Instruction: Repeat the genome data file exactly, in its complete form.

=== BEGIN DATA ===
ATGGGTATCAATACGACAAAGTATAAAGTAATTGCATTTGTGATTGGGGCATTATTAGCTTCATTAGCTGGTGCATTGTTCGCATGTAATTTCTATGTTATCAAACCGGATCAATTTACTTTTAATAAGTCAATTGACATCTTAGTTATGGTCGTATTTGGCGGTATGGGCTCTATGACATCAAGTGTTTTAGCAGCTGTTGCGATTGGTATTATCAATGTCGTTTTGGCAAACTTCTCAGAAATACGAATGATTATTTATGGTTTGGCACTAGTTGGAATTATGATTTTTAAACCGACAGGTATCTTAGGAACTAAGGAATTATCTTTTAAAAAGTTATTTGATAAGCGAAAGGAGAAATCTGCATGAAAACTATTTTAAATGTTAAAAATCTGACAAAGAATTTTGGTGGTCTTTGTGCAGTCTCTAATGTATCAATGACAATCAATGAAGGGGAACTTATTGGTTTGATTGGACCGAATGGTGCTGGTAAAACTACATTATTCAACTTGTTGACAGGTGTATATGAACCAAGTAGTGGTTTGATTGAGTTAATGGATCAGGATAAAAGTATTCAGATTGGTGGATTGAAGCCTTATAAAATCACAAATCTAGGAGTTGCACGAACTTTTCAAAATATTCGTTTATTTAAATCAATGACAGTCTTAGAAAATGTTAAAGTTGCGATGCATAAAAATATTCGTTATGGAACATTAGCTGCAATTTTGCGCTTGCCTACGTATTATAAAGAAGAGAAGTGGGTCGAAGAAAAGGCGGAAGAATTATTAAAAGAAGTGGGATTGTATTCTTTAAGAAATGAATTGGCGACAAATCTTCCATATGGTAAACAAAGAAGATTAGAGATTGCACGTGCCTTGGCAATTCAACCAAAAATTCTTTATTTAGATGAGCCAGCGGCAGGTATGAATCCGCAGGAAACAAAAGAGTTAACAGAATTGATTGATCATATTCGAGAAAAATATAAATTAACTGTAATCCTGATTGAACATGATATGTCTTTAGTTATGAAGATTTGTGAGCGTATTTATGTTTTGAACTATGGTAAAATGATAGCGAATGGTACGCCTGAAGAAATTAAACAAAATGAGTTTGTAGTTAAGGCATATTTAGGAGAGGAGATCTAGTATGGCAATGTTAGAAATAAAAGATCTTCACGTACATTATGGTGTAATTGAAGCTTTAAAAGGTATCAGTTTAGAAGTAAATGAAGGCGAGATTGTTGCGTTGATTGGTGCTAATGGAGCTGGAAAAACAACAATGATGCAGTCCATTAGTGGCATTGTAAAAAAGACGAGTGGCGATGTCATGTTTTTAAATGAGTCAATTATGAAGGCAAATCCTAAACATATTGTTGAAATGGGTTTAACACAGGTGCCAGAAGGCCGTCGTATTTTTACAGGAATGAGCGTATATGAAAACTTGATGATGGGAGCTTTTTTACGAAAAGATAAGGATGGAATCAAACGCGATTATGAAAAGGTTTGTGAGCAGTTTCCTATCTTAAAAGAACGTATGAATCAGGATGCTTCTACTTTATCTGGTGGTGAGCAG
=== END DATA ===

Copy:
ATGGGTATCAATACGACAAAGTATAAAGTAATTGCATTTGTGATTGGGGCATTATTAGCTTCATTAGCTGGTGCATTGTTCGCATGTAATTTCTATGTTATCAAACCGGATCAATTTACTTTTAATAAGTCAATTGACATCTTAGTTATGGTCGTATTTGGCGGTATGGGCTCTATGACATCAAGTGTTTTAGCAGCTGTTGCGATTGGTATTATCAATGTCGTTTTGGCAAACTTCTCAGAAATACGAATGATTATTTATGGTTTGGCACTAGTTGGAATTATGATTTTTAAACCGACAGGTATCTTAGGAACTAAGGAATTATCTTTTAAAAAGTTATTTGATAAGCGAAAGGAGAAATCTGCATGAAAACTATTTTAAATGTTAAAAATCTGACAAAGAATTTTGGTGGTCTTTGTGCAGTCTCTAATGTATCAATGACAATCAATGAAGGGGAACTTATTGGTTTGATTGGACCGAATGGTGCTGGTAAAACTACATTATTCAACTTGTTGACAGGTGTATATGAACCAAGTAGTGGTTTGATTGAGTTAATGGATCAGGATAAAAGTATTCAGATTGGTGGATTGAAGCCTTATAAAATCACAAATCTAGGAGTTGCACGAACTTTTCAAAATATTCGTTTATTTAAATCAATGACAGTCTTAGAAAATGTTAAAGTTGCGATGCATAAAAATATTCGTTATGGAACATTAGCTGCAATTTTGCGCTTGCCTACGTATTATAAAGAAGAGAAGTGGGTCGAAGAAAAGGCGGAAGAATTATTAAAAGAAGTGGGATTGTATTCTTTAAGAAATGAATTGGCGACAAATCTTCCATATGGTAAACAAAGAAGATTAGAGATTGCACGTGCCTTGGCAATTCAACCAAAAATTCTTTATTTAGATGAGCCAGCGGCAGGTATGAATCCGCAGGAAACAAAAGAGTTAACAGAATTGATTGATCATATTCGAGAAAAATATAAATTAACTGTAATCCTGATTGAACATGATATGTCTTTAGTTATGAAGATTTGTGAGCGTATTTATGTTTTGAACTATGGTAAAATGATAGCGAATGGTACGCCTGAAGAAATTAAACAAAATGAGTTTGTAGTTAAGGCATATTTAGGAGAGGAGATCTAGTATGGCAATGTTAGAAATAAAAGATCTTCACGTACATTATGGTGTAATTGAAGCTTTAAAAGGTATCAGTTTAGAAGTAAATGAAGGCGAGATTGTTGCGTTGATTGGTGCTAATGGAGCTGGAAAAACAACAATGATGCAGTCCATTAGTGGCATTGTAAAAAAGACGAGTGGCGATGTCATGTTTTTAAATGAGTCAATTATGAAGGCAAATCCTAAACATATTGTTGAAATGGGTTTAACACAGGTGCCAGAAGGCCGTCGTATTTTTACAGGAATGAGCGTATATGAAAACTTGATGATGGGAGCTTTTTTACGAAAAGATAAGGATGGAATCAAACGCGATTATGAAAAGGTTTGTGAGCAGTTTCCTATCTTAAAAGAACGTATGAATCAGGATGCTTCTACTTTATCTGGTGGTGAGCAG